iPods may help Asperger's kids navigate life
Sue Pederson knows that the teenage boys in her treatment program have trouble making conversation. They may not know what to talk about; or once they get started, when to shut up.
That's one of the striking features of people with Asperger's syndrome: They struggle with the social skills that come so naturally to others.
But about a year ago, Pederson, a psychologist, and her colleagues at the Fraser Child & Family Center in Minneapolis found a new way to reach these students -- right through their headphones.
They're using iPods, which play music and videos, to teach them how to fit in.
It may have started out as a form of entertainment, but Pederson says this kind of technology is turning into an unexpected boon for children and teenagers with special needs. The devices, it turns out, can be crammed with the kind of information they need to get through the day. While it's still experimental, she said, "I think it's going to spread like wildfire."
With Asperger's, a form of autism, people lack the inner voice that tells them what is, or is not, appropriate behavior. At Fraser, Pederson's staff came up with the idea of programming iPods to act as an electronic substitute for that missing voice.
In this case, the staff helped students create a series of short videos and slide shows on how to behave in different social settings. Some are barely 30 seconds long: How to carry on a conversation ("Let the other person talk AND change the topic ... "); how to respect other people's boundaries, and think before they speak ("Use your filter!")
In the world of special education, these scripts are known as "social stories," used to teach basic social skills. "It's a mental checklist for things to think about when you're interacting with other people," explained Mandy Henderson, who works with Fraser's Asperger's program.
As part of the Fraser project, the students can transfer the videos onto their iPods, and replay them over and over, to drive the lessons home.
Jack O'Riley, of Eagan, Minn., said it's just what his 15-year-old son P.J. needed. "This really hit the mark," he said. Like many kids with Asperger's, P.J. is baffled by the normal rhythms of social interaction: in conversation, he may blurt out too much information, or say nothing at all, his father says.
At the same time, P.J. is easily distracted and has a hard time staying on task, another common trait of Asperger's. For years, O'Riley posted laminated signs around the house to remind his son how to get through the day -- take a shower, brush his teeth, get ready for school.
Now, with the videos developed at Fraser, "we can plug this stuff into his little 'extended memory,' " O'Riley said. P.J. is building a library of videos on his iPhone, so they'll be at his fingertips. "He can pull up a topic on his 'to do list' and find everything he needs to know," his father said.
Sixteen-year-old Myles Lund of Lakeville, Minn., another student in the Fraser program, said he's learned to use the iPod to help control his emotions by playing his favorite music. "It helps take my mind off of it," he said. At the same time, Myles, who says he rarely initiates a conversation, agrees the videos can help in social situations. "I just pull out my iPod and go through a list of things to talk about."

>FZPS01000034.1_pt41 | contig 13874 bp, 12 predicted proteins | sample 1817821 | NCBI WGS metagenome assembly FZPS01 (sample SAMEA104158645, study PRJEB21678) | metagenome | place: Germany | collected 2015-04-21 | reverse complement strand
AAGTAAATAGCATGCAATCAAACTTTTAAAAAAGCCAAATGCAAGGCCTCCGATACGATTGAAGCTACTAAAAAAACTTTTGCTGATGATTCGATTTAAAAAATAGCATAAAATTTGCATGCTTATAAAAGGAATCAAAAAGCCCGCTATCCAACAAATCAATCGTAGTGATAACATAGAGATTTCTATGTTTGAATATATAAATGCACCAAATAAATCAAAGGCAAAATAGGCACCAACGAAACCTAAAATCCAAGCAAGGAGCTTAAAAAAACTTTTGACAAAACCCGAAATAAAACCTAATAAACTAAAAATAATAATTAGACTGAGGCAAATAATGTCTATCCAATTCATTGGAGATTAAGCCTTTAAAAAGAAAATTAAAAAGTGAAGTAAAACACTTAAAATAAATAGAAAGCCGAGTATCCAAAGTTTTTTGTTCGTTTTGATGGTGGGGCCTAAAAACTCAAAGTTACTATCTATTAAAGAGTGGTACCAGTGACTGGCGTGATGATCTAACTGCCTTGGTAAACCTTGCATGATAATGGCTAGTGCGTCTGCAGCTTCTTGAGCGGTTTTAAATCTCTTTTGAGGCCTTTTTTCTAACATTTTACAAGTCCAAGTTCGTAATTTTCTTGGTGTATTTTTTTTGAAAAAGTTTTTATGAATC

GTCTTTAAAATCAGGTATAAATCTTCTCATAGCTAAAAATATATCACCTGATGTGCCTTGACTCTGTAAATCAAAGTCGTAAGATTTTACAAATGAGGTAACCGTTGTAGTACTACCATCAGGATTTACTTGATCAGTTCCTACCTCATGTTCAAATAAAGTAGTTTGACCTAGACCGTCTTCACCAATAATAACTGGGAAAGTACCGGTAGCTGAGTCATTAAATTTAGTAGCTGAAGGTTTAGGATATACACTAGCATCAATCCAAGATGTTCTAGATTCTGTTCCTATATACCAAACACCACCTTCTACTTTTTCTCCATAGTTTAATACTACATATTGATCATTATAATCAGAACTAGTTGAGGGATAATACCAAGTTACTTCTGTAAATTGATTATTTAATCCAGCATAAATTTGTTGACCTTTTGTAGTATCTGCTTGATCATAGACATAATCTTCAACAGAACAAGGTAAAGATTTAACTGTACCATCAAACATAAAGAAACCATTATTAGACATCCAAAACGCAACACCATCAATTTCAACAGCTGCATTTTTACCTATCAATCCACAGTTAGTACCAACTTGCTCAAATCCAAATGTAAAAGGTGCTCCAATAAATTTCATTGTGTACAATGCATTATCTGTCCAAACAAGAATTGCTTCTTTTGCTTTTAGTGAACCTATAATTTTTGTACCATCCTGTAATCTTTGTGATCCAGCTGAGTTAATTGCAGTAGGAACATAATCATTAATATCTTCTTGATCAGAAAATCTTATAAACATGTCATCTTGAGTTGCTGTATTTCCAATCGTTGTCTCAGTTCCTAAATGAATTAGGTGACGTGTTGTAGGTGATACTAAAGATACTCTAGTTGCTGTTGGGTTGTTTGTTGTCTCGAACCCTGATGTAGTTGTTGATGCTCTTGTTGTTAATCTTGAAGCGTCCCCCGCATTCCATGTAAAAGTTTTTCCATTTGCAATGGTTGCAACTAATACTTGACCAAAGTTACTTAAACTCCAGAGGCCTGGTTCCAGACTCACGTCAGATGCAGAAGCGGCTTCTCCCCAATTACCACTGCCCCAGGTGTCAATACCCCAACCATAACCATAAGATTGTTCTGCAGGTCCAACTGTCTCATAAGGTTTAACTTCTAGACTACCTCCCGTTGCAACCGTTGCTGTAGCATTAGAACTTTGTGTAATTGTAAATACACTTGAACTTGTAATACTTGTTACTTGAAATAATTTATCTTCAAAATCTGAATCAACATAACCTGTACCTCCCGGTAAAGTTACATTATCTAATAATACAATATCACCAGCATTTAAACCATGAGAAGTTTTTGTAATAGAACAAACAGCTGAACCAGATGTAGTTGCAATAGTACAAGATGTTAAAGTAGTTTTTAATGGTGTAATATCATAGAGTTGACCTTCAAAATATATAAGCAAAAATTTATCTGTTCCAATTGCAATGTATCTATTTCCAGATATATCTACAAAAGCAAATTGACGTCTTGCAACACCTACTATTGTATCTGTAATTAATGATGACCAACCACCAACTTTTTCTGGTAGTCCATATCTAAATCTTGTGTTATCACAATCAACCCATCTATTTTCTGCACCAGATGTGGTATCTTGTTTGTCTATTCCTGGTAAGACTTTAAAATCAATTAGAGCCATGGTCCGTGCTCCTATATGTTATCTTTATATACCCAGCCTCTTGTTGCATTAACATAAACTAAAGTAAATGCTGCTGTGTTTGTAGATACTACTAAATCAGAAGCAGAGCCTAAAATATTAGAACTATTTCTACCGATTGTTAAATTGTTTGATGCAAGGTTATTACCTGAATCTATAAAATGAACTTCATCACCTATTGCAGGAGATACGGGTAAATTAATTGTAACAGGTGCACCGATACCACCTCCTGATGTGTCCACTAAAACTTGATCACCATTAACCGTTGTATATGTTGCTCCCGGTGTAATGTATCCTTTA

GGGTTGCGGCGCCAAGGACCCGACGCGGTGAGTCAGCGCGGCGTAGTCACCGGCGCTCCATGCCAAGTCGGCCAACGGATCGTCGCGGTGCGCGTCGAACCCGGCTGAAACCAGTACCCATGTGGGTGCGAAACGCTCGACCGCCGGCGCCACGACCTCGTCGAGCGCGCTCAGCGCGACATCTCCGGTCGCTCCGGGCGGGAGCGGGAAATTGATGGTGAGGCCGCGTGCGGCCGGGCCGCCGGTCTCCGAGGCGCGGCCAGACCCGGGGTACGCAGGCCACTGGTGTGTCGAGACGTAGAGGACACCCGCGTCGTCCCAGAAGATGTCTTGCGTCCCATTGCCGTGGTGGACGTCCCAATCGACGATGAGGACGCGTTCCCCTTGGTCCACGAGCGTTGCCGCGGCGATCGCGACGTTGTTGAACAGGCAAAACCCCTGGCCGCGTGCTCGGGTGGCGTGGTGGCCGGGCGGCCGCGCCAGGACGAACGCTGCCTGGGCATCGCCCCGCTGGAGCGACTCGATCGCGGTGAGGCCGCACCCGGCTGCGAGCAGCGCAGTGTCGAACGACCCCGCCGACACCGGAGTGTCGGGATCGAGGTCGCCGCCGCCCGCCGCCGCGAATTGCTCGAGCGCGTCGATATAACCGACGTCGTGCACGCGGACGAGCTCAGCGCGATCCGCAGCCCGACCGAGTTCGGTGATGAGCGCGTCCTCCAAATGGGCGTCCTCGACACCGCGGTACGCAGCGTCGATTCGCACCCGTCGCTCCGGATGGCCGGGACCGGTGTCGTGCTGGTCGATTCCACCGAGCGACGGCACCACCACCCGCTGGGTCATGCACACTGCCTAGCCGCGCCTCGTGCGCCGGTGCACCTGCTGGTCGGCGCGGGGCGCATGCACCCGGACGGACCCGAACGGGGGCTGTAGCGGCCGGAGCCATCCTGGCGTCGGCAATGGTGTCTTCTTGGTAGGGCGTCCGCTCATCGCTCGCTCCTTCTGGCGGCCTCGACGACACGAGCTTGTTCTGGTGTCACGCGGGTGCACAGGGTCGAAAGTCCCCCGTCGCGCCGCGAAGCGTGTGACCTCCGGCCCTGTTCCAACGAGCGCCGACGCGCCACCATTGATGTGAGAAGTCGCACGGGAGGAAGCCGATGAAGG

The staffers at Fraser came up with the idea after they noticed how students with Asperger's would use iPods as a calming device, to block out noise or other distractions. "We just started thinking, how else can we use this technology?" Pederson said. They got a $7,500 private grant to buy the iPods and other equipment, and started experimenting.
They're not alone.
Jim Ball, an adviser to the Autism Society of America, said similar projects are popping up around the country. Some people are designing adaptations for smart phones, Palm Pilots and other devices to fill the same need, he said.
"This is just another way of prompting kids when they're in situations when they don't know what to do," said Ball, who works with autistic children in New Jersey. "The technology gives them the ability to be independent."
Ball noted the devices could work especially well with Asperger's kids, because they're often far more comfortable with electronic gadgets than they are with people.
"It's a machine; they don't have to react to it, they don't have to understand it," Ball said. "They just need to know how to work it. And they do."
Another advantage, especially for teenagers, is that they won't stand out using this kind of device, noted Pederson. "If you walk into a family reunion and you've got a teenager with an iPod, nobody bats an eye," she said.
Barbara Luskin, a psychologist with the Autism Society of Minnesota, agrees. "Adolescents with Asperger's, like all adolescents, don't want to look different," she said. If the device just blends in with everyone else's, she said, "you're much more likely to use it."
So far, there appear to be few commercial products aimed at this market, but that may be changing. The Conover Co., a special-education software company in Appleton, Wis., recently adapted its "Functional Skills System" for the iPod Touch. But the package, which sells for $3,500, is mainly marketed to schools and other organizations.
Fraser, meanwhile, is hoping to get another grant to expand its iPod program.
Ball, of the Autism Society, predicts this is just the beginning. "I think that technology is limitless in its potential for working with kids," he said.
ON THE WEB
For information about the Fraser program, go to www.fraser.org .
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